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[Synoptic-L] Re: Q and the Lachmann fallacy

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  • Wieland Willker
    Thanks Stephen for your detailed reply. Perhaps I should read Butler and Neville? On a theoretical level (logic) Mark comes second or Mark comes third can
    Message 1 of 6 , Jan 31, 2005
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      Thanks Stephen for your detailed reply. Perhaps I should read Butler and
      Neville?

      On a theoretical level (logic) "Mark comes second" or "Mark comes third"
      can certainly also explain the evidence from order. But in reality these
      are just too improbable to take them serious.
      The problem with these two is that both are scenarios where one copies
      from two. In both cases one (Lk or Mk) have to carefully pick out those
      things that are in the same order in both other editions and re-sort
      everything else. Only "Mk comes first" avoids this problem (one copies
      from one).

      Best wishes
      Wieland
      <><
      ------------------------------------------------
      Wieland Willker, Bremen, Germany
      mailto:willker@...-bremen.de
      http://www.uni-bremen.de/~wie
      Textcritical commentary:
      http://www.uni-bremen.de/~wie/TCG/index.html


      Synoptic-L Homepage: http://www.bham.ac.uk/theology/synoptic-l
      List Owner: Synoptic-L-Owner@...
    • Stephen C. Carlson
      ... Perhaps Sanders & Davies STUDYING THE SYNOPTIC GOSPELS is more accessible. ... I don t think that the procedure is particularly problematic for Luke being
      Message 2 of 6 , Feb 1, 2005
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        At 08:15 AM 2/1/2005 +0100, Wieland Willker wrote:
        >Thanks Stephen for your detailed reply. Perhaps I should read Butler and
        >Neville?

        Perhaps Sanders & Davies STUDYING THE SYNOPTIC GOSPELS
        is more accessible.

        >On a theoretical level (logic) "Mark comes second" or "Mark comes third"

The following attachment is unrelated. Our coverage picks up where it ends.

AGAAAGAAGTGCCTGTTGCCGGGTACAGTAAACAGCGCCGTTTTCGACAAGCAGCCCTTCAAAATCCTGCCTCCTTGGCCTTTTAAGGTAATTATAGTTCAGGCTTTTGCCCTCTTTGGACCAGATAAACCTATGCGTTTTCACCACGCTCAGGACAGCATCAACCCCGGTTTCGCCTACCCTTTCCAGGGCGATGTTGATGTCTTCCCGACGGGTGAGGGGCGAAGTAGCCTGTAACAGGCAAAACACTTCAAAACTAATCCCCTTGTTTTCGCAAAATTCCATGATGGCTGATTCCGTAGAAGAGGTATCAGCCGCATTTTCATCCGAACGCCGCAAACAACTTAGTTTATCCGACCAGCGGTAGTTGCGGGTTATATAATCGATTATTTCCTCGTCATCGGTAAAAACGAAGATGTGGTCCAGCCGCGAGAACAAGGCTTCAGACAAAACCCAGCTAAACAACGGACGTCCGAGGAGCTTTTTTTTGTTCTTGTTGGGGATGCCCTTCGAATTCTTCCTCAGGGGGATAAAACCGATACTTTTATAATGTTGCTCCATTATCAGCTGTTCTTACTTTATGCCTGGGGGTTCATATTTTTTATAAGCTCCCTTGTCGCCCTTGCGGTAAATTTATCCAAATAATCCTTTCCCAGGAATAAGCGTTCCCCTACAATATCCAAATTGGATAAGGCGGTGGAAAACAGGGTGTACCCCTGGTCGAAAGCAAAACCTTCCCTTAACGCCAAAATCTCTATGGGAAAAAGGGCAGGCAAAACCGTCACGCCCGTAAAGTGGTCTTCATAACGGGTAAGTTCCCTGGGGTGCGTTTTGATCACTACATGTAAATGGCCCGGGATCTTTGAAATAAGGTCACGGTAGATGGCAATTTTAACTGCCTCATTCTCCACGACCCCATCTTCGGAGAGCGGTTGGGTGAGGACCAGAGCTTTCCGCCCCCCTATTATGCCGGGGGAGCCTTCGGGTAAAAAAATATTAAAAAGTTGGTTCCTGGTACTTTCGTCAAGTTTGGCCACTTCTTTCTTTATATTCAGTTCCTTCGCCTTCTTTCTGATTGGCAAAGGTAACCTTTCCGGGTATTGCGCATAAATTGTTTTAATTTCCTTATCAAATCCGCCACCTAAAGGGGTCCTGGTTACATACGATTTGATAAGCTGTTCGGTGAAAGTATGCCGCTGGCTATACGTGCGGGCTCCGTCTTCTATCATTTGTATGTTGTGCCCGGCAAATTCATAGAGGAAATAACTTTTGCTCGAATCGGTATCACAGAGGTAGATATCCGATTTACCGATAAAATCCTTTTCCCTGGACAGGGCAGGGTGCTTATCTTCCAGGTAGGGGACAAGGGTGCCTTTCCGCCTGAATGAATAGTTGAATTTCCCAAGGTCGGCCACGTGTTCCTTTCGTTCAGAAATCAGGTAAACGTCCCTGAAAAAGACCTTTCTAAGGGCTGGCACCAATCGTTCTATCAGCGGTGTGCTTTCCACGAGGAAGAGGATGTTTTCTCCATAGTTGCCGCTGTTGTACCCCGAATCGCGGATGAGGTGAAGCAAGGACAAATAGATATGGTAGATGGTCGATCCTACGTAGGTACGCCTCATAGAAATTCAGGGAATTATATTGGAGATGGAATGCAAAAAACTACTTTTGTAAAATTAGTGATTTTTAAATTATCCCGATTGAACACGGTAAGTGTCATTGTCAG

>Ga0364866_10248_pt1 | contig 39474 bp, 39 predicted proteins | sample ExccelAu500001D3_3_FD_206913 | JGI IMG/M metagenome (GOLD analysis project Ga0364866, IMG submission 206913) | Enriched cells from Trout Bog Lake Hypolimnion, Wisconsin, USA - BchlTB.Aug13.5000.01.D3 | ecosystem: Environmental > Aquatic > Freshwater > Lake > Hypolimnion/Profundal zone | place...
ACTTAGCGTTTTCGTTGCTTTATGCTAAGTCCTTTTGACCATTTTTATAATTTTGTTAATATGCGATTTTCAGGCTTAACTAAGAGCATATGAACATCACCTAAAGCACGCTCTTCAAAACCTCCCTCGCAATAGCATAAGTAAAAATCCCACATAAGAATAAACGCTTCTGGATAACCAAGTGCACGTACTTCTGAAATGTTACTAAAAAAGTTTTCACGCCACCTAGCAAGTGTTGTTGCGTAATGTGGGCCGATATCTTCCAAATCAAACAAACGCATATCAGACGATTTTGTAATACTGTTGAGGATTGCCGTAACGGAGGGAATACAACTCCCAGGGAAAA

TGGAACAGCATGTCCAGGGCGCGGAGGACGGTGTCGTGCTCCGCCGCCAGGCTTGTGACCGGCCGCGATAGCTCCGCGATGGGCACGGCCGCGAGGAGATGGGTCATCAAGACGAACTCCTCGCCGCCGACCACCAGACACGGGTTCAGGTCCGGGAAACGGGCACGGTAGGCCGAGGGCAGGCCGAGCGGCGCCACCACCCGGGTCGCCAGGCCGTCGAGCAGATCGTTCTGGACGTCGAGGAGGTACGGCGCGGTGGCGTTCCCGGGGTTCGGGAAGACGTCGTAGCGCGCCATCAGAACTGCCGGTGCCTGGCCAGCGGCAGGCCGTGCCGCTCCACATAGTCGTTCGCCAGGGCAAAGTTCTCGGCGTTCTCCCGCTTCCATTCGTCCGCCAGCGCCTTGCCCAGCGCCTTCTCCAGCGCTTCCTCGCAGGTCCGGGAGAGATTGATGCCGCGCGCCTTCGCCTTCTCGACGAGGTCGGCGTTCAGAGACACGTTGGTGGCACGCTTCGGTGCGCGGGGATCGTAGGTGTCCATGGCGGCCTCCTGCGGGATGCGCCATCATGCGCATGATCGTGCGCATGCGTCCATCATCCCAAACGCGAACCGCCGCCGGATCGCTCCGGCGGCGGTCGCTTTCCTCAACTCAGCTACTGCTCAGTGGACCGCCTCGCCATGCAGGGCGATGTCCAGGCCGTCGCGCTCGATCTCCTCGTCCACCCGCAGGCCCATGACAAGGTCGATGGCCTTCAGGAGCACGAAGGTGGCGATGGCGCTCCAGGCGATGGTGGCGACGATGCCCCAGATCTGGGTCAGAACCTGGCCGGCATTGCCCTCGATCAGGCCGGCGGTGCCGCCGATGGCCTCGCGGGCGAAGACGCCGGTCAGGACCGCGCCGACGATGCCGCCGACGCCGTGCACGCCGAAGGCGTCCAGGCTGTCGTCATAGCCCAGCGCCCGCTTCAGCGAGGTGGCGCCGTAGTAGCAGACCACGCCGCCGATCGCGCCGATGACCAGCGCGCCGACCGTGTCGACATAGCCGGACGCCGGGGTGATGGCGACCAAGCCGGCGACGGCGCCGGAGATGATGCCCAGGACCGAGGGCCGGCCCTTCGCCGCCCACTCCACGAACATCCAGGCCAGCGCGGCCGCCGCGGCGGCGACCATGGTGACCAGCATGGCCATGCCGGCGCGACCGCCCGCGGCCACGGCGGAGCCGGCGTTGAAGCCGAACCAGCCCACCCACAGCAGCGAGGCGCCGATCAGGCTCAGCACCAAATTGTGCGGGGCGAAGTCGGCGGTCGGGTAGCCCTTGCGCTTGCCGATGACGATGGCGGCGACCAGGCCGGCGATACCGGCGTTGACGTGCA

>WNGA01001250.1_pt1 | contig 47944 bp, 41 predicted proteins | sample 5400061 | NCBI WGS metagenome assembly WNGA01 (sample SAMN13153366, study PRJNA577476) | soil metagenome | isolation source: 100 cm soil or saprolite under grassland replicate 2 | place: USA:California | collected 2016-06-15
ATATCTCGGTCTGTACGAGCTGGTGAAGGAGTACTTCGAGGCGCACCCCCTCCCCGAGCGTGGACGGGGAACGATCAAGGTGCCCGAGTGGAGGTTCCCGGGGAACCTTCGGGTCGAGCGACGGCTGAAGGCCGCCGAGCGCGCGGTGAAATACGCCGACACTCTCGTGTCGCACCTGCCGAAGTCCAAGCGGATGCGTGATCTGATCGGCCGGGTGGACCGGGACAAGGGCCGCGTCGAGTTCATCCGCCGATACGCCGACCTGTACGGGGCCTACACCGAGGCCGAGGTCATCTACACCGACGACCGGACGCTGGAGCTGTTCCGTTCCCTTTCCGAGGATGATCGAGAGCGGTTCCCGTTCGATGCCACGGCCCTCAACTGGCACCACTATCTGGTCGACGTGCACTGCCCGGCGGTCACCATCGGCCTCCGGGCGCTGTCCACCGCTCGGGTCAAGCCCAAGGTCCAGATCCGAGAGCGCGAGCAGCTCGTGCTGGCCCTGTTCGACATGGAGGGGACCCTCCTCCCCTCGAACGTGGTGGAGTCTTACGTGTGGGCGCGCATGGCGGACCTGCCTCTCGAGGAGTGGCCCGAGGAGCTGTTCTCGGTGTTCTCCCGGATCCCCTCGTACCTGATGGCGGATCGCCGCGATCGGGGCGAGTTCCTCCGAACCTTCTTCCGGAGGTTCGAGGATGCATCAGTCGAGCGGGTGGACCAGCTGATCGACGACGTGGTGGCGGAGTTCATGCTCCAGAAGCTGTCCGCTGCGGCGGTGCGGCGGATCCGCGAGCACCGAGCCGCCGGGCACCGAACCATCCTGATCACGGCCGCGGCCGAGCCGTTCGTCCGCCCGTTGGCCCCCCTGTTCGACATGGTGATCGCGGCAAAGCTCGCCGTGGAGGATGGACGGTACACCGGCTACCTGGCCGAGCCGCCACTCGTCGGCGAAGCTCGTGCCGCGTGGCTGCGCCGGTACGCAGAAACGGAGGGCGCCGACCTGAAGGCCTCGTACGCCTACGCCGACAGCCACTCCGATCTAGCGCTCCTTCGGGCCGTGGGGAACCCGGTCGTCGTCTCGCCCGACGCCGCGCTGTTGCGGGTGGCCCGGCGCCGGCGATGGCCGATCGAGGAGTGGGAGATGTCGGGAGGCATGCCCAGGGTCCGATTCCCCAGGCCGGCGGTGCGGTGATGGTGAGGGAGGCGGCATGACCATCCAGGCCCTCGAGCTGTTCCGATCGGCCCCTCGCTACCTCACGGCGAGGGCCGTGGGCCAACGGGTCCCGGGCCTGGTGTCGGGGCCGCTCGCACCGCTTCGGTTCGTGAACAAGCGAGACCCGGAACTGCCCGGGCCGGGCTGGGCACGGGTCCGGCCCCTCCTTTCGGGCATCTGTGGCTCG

>can certainly also explain the evidence from order. But in reality these
        >are just too improbable to take them serious.
        >The problem with these two is that both are scenarios where one copies
        >from two. In both cases one (Lk or Mk) have to carefully pick out those
        >things that are in the same order in both other editions and re-sort
        >everything else. Only "Mk comes first" avoids this problem (one copies
        >from one).

        I don't think that the procedure is particularly problematic
        for Luke being third. Matthew incorporates 90% of Mark. For
        Luke to adopt Mark's order instead of Matthew, all he has to
        do is follow Mark instead of Matthew. It's that simple. It
        makes no difference when Mark and Matthew were actually written
        relative to each other.

        Here's what I wrote to Synoptic-L on Sep. 9, 1999 explaining
        this in more detail:

        ------

        I must admit that I've always been puzzled by Sanders and others
        who argue that it does not make sense that the middle term could
        be second. Let's use the AH as an example. Mark uses Matthew,
        either copying Matthew (and creating Matt-Mark agreements) or
        modifying Matthew (and creating Matt-Mark disagreements). [NB:
        this result also occurs under the FH if Matt uses Mark.] When
        Luke uses Mark for the narrative framework, he will either copy
        Mark or modify Mark, for four possibilities:

        1. If Luke copies Mark at the Matt-Mark agreements, then we have
        Matt-Mark-Luke agreements.
        2. If Luke copies Mark at the Matt-Mark disagreements, then we
        have Mark-Luke agreements against Matt.
        3. If Luke modifies Mark at the Matt-Mark agreements, then we